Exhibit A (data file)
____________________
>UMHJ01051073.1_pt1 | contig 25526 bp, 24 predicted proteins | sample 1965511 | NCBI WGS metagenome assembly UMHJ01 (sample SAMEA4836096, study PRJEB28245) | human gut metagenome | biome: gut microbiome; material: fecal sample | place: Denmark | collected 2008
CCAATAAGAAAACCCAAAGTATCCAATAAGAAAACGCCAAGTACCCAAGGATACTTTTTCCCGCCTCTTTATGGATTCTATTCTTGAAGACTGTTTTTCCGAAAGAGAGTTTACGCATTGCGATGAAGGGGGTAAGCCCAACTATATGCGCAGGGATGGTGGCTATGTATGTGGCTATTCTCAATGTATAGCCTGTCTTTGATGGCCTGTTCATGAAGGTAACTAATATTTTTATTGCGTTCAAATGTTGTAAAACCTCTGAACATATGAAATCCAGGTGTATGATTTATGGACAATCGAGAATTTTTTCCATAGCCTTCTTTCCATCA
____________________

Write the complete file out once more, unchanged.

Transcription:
>UMHJ01051073.1_pt1 | contig 25526 bp, 24 predicted proteins | sample 1965511 | NCBI WGS metagenome assembly UMHJ01 (sample SAMEA4836096, study PRJEB28245) | human gut metagenome | biome: gut microbiome; material: fecal sample | place: Denmark | collected 2008
CCAATAAGAAAACCCAAAGTATCCAATAAGAAAACGCCAAGTACCCAAGGATACTTTTTCCCGCCTCTTTATGGATTCTATTCTTGAAGACTGTTTTTCCGAAAGAGAGTTTACGCATTGCGATGAAGGGGGTAAGCCCAACTATATGCGCAGGGATGGTGGCTATGTATGTGGCTATTCTCAATGTATAGCCTGTCTTTGATGGCCTGTTCATGAAGGTAACTAATATTTTTATTGCGTTCAAATGTTGTAAAACCTCTGAACATATGAAATCCAGGTGTATGATTTATGGACAATCGAGAATTTTTTCCATAGCCTTCTTTCCATCA